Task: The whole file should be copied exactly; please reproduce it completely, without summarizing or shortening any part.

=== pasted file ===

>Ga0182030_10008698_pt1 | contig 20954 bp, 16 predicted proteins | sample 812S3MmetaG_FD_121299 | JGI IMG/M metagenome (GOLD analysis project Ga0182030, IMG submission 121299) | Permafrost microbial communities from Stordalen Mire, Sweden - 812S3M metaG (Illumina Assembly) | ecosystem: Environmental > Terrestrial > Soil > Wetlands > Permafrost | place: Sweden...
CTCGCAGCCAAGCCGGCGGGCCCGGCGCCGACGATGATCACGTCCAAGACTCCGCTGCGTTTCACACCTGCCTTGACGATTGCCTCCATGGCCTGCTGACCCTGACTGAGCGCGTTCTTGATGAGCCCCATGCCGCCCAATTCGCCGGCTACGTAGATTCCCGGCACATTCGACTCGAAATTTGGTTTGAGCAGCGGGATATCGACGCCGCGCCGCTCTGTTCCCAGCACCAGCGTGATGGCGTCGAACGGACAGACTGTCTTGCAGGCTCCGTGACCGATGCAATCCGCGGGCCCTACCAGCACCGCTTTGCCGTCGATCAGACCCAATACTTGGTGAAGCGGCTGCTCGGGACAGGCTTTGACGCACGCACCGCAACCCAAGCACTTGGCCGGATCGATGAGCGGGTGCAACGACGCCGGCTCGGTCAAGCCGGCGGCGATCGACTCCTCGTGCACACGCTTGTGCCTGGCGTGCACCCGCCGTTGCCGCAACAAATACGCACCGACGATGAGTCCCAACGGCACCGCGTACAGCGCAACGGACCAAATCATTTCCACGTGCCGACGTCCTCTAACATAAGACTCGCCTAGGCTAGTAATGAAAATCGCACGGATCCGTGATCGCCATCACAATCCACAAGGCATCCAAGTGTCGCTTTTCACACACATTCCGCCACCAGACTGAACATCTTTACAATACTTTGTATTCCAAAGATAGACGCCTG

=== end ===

>Ga0182030_10008698_pt1 | contig 20954 bp, 16 predicted proteins | sample 812S3MmetaG_FD_121299 | JGI IMG/M metagenome (GOLD analysis project Ga0182030, IMG submission 121299) | Permafrost microbial communities from Stordalen Mire, Sweden - 812S3M metaG (Illumina Assembly) | ecosystem: Environmental > Terrestrial > Soil > Wetlands > Permafrost | place: Sweden...
CTCGCAGCCAAGCCGGCGGGCCCGGCGCCGACGATGATCACGTCCAAGACTCCGCTGCGTTTCACACCTGCCTTGACGATTGCCTCCATGGCCTGCTGACCCTGACTGAGCGCGTTCTTGATGAGCCCCATGCCGCCCAATTCGCCGGCTACGTAGATTCCCGGCACATTCGACTCGAAATTTGGTTTGAGCAGCGGGATATCGACGCCGCGCCGCTCTGTTCCCAGCACCAGCGTGATGGCGTCGAACGGACAGACTGTCTTGCAGGCTCCGTGACCGATGCAATCCGCGGGCCCTACCAGCACCGCTTTGCCGTCGATCAGACCCAATACTTGGTGAAGCGGCTGCTCGGGACAGGCTTTGACGCACGCACCGCAACCCAAGCACTTGGCCGGATCGATGAGCGGGTGCAACGACGCCGGCTCGGTCAAGCCGGCGGCGATCGACTCCTCGTGCACACGCTTGTGCCTGGCGTGCACCCGCCGTTGCCGCAACAAATACGCACCGACGATGAGTCCCAACGGCACCGCGTACAGCGCAACGGACCAAATCATTTCCACGTGCCGACGTCCTCTAACATAAGACTCGCCTAGGCTAGTAATGAAAATCGCACGGATCCGTGATCGCCATCACAATCCACAAGGCATCCAAGTGTCGCTTTTCACACACATTCCGCCACCAGACTGAACATCTTTACAATACTTTGTATTCCAAAGATAGACGCCTG